Happy Thanksgiving from TFTP: Television from the Past!

Posted to YouTube by user 'Ranger232'
Length - 0:31

As we celebrate Thanksgiving tomorrow, enjoy this Butterball turkey Thanksgiving commercial from 1985. TFTP: Television from the Past wishes everyone a very Happy Thanksgiving!


TFTP's Monochrome Monday: "Love of Life" from CBS (Mar. 20, 1953)

Posted on Internet Archive's Classic TV collection by user 'Classic_TV_and_Radio_Fan'
Length - 14:26

TFTP's Monochrome Monday brings you a classic black & white TV program or clip every Monday morning to kick off the week....

The soap opera (or daytime serial) was one of the earliest genres transferred from radio to television. In the early years of television, these programs were only 15 minutes in length, as they were in radio. The plots of early soap operas were typically pretty simple, with conversation scenes in simple locations dominating individual episodes (not entirely different from how soap operas have been constructed in all the years since).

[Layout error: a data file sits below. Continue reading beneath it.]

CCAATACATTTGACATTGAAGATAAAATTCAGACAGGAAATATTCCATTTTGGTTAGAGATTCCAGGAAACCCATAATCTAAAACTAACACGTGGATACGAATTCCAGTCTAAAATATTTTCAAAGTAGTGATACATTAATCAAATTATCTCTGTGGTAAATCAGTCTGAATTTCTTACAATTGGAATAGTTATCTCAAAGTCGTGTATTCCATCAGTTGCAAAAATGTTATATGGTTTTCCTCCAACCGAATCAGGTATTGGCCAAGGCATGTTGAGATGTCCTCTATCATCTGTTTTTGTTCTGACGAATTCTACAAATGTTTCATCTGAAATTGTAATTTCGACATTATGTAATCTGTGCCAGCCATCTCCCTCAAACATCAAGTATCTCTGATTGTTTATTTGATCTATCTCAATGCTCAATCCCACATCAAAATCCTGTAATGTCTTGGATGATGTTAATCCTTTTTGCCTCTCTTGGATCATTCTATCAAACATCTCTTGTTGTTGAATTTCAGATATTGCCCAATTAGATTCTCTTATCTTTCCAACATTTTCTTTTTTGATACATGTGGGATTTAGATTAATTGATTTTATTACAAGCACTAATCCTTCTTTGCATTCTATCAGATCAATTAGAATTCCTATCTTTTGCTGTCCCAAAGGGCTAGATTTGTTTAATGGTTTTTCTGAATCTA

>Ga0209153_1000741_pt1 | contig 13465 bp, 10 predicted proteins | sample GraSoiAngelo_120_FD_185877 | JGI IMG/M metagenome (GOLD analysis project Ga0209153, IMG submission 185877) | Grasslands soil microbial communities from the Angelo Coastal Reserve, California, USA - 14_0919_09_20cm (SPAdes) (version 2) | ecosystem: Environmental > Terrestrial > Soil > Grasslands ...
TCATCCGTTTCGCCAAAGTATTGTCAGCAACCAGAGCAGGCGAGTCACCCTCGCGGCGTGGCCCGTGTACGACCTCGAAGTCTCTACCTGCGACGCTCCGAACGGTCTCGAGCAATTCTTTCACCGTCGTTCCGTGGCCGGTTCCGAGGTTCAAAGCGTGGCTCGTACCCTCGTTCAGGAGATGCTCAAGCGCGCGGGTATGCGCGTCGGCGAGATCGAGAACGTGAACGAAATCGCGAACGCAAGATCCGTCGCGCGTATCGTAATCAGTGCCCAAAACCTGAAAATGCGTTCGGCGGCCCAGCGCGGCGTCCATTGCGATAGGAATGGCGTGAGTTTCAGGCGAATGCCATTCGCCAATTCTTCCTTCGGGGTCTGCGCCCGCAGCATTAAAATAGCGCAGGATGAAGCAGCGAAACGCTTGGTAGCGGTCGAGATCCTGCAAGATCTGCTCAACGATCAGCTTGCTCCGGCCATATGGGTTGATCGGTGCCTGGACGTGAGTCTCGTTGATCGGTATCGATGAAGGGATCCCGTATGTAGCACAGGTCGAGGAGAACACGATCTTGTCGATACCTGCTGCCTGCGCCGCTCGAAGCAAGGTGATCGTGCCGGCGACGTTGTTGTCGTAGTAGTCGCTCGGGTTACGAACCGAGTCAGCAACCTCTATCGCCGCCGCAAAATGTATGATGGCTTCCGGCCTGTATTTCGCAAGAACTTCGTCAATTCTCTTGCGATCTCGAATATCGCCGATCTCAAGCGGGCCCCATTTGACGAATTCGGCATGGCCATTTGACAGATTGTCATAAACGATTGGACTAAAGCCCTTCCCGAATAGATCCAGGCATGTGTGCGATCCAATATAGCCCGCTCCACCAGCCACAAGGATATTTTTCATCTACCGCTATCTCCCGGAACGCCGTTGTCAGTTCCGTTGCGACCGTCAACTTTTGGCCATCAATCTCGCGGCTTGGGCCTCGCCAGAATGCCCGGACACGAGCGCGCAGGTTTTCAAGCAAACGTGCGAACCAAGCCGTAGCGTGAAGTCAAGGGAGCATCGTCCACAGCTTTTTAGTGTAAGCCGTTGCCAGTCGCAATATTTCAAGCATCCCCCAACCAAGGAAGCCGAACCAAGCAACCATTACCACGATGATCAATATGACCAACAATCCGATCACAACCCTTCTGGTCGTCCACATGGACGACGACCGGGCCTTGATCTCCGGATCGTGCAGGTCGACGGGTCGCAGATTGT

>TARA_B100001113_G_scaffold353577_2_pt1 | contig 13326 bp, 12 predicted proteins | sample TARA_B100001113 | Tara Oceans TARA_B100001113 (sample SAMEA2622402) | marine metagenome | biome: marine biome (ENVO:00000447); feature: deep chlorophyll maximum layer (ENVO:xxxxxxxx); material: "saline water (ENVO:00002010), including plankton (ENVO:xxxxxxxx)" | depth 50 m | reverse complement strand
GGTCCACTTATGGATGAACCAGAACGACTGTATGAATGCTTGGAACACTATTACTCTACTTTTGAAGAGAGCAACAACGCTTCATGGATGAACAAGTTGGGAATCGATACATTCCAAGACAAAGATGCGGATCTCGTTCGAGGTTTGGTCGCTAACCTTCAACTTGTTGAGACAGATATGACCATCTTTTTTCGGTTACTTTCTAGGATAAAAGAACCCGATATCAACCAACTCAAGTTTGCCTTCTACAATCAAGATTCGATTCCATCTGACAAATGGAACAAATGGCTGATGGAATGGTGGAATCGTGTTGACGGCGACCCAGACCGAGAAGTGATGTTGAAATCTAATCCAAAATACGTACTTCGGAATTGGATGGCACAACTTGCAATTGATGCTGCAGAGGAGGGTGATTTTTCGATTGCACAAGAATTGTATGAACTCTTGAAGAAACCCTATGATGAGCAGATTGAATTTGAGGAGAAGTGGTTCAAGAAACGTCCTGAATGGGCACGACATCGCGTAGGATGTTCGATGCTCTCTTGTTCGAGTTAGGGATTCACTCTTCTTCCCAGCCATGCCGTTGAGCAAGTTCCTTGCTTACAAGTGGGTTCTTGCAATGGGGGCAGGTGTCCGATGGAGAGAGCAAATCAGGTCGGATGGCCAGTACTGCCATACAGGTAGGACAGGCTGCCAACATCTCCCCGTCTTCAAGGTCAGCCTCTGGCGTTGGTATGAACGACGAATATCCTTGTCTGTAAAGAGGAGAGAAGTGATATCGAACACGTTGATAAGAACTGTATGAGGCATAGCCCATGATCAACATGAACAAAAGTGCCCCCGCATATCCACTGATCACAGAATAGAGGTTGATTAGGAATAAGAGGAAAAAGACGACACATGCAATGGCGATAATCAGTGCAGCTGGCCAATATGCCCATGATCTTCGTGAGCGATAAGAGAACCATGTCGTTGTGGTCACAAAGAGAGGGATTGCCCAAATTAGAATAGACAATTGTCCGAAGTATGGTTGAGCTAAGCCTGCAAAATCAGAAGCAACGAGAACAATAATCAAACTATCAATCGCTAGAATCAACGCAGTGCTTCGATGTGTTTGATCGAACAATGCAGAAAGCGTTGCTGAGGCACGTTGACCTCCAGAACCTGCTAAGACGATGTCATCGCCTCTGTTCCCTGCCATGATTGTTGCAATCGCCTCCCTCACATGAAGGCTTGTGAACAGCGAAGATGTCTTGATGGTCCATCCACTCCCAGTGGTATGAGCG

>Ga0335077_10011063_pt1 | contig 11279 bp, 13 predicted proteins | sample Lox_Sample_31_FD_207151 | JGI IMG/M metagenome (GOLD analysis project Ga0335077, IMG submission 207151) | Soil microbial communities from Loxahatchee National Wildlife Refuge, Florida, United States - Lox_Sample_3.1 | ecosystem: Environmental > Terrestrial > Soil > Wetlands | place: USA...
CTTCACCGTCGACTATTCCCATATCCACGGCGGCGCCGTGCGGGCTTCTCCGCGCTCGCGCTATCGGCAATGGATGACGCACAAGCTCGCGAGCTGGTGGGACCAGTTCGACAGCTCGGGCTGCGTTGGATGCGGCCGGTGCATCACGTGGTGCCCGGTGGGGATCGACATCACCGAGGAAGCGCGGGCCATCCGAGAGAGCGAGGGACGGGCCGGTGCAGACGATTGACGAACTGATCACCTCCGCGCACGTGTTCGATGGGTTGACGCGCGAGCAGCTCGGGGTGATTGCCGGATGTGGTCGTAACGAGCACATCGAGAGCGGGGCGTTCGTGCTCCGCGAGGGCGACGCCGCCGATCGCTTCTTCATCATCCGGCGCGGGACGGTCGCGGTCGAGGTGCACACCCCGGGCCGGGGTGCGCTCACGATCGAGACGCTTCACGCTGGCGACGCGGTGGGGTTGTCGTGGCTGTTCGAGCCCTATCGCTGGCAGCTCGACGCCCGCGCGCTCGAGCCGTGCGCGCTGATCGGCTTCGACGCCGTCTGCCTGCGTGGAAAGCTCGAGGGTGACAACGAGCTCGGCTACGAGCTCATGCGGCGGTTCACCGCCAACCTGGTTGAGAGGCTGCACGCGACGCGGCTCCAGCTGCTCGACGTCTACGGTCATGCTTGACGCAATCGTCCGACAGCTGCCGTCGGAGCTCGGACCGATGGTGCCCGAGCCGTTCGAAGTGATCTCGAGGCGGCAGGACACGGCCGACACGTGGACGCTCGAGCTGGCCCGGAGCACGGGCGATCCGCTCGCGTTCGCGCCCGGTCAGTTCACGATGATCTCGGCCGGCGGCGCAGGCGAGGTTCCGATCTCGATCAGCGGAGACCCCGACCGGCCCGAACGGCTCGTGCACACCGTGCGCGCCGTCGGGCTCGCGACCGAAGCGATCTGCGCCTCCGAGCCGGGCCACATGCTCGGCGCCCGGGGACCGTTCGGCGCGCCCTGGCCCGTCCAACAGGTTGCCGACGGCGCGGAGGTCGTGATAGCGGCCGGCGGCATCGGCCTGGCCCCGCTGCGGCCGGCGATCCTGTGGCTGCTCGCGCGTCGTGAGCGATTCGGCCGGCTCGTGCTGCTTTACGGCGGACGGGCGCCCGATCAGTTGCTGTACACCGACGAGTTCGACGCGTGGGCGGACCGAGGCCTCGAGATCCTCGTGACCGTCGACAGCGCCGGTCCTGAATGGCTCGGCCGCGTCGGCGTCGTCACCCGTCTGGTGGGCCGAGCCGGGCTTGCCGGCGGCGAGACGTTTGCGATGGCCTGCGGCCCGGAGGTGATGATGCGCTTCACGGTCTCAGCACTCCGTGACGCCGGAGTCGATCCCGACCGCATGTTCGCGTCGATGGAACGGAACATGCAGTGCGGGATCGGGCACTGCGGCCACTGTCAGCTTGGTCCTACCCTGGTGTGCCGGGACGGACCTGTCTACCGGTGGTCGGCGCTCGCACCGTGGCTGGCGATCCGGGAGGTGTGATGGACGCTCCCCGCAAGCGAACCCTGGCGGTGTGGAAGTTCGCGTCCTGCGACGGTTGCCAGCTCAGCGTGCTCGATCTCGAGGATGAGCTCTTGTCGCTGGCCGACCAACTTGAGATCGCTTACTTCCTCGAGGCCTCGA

This episode of the CBS soap opera "Love of Life" (which aired from 1951 through 1980) features only three scenes, all pertaining to a runaway young boy. First, we see a detective and a school headmaster arguing about the runaway in the headmaster's office, before switching to the boy's home where his mother and a couple of other women fret about the boy's disappearance. Finally, we see the boy himself and his fellow runaway as they attempt to hitchhike by the side of the road, with (implied) unfortunate results.